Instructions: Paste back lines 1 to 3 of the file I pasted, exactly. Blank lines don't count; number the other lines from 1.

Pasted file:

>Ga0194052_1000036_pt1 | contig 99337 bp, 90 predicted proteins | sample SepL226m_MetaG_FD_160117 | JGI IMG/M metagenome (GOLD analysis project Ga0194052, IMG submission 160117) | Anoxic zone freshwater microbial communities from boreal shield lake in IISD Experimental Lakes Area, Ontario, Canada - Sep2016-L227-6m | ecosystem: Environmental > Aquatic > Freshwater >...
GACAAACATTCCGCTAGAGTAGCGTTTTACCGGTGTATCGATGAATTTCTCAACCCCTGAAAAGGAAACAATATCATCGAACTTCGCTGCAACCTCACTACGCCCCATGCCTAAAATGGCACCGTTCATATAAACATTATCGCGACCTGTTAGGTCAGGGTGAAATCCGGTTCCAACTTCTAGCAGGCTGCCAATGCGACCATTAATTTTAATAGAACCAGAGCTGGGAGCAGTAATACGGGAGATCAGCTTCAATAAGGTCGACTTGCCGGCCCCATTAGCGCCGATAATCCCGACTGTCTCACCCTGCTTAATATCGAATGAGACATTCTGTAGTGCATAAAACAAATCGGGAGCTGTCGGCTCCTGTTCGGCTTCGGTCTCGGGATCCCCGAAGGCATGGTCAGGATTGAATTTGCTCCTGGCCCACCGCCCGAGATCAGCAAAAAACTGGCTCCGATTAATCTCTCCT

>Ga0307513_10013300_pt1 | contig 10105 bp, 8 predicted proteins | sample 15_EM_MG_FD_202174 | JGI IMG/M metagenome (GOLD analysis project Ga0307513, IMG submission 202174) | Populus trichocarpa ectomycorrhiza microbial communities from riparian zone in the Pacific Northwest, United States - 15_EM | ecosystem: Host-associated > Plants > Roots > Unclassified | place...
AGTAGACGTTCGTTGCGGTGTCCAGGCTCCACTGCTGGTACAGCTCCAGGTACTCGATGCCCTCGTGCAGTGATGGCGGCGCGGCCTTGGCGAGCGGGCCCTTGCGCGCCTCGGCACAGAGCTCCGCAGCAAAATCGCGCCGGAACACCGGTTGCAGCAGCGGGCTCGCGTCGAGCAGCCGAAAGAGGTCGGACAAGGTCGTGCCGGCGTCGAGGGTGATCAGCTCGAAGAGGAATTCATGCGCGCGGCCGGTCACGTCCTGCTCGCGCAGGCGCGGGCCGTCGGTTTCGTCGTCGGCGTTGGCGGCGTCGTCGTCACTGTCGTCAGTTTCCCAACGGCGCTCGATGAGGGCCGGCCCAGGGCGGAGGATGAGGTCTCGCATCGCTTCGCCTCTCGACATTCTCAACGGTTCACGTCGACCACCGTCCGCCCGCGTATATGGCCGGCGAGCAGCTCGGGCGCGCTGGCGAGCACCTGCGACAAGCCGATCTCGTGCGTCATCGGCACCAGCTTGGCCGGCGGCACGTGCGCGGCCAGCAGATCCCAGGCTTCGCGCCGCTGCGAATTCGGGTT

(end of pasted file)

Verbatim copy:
>Ga0194052_1000036_pt1 | contig 99337 bp, 90 predicted proteins | sample SepL226m_MetaG_FD_160117 | JGI IMG/M metagenome (GOLD analysis project Ga0194052, IMG submission 160117) | Anoxic zone freshwater microbial communities from boreal shield lake in IISD Experimental Lakes Area, Ontario, Canada - Sep2016-L227-6m | ecosystem: Environmental > Aquatic > Freshwater >...
GACAAACATTCCGCTAGAGTAGCGTTTTACCGGTGTATCGATGAATTTCTCAACCCCTGAAAAGGAAACAATATCATCGAACTTCGCTGCAACCTCACTACGCCCCATGCCTAAAATGGCACCGTTCATATAAACATTATCGCGACCTGTTAGGTCAGGGTGAAATCCGGTTCCAACTTCTAGCAGGCTGCCAATGCGACCATTAATTTTAATAGAACCAGAGCTGGGAGCAGTAATACGGGAGATCAGCTTCAATAAGGTCGACTTGCCGGCCCCATTAGCGCCGATAATCCCGACTGTCTCACCCTGCTTAATATCGAATGAGACATTCTGTAGTGCATAAAACAAATCGGGAGCTGTCGGCTCCTGTTCGGCTTCGGTCTCGGGATCCCCGAAGGCATGGTCAGGATTGAATTTGCTCCTGGCCCACCGCCCGAGATCAGCAAAAAACTGGCTCCGATTAATCTCTCCT

>Ga0307513_10013300_pt1 | contig 10105 bp, 8 predicted proteins | sample 15_EM_MG_FD_202174 | JGI IMG/M metagenome (GOLD analysis project Ga0307513, IMG submission 202174) | Populus trichocarpa ectomycorrhiza microbial communities from riparian zone in the Pacific Northwest, United States - 15_EM | ecosystem: Host-associated > Plants > Roots > Unclassified | place...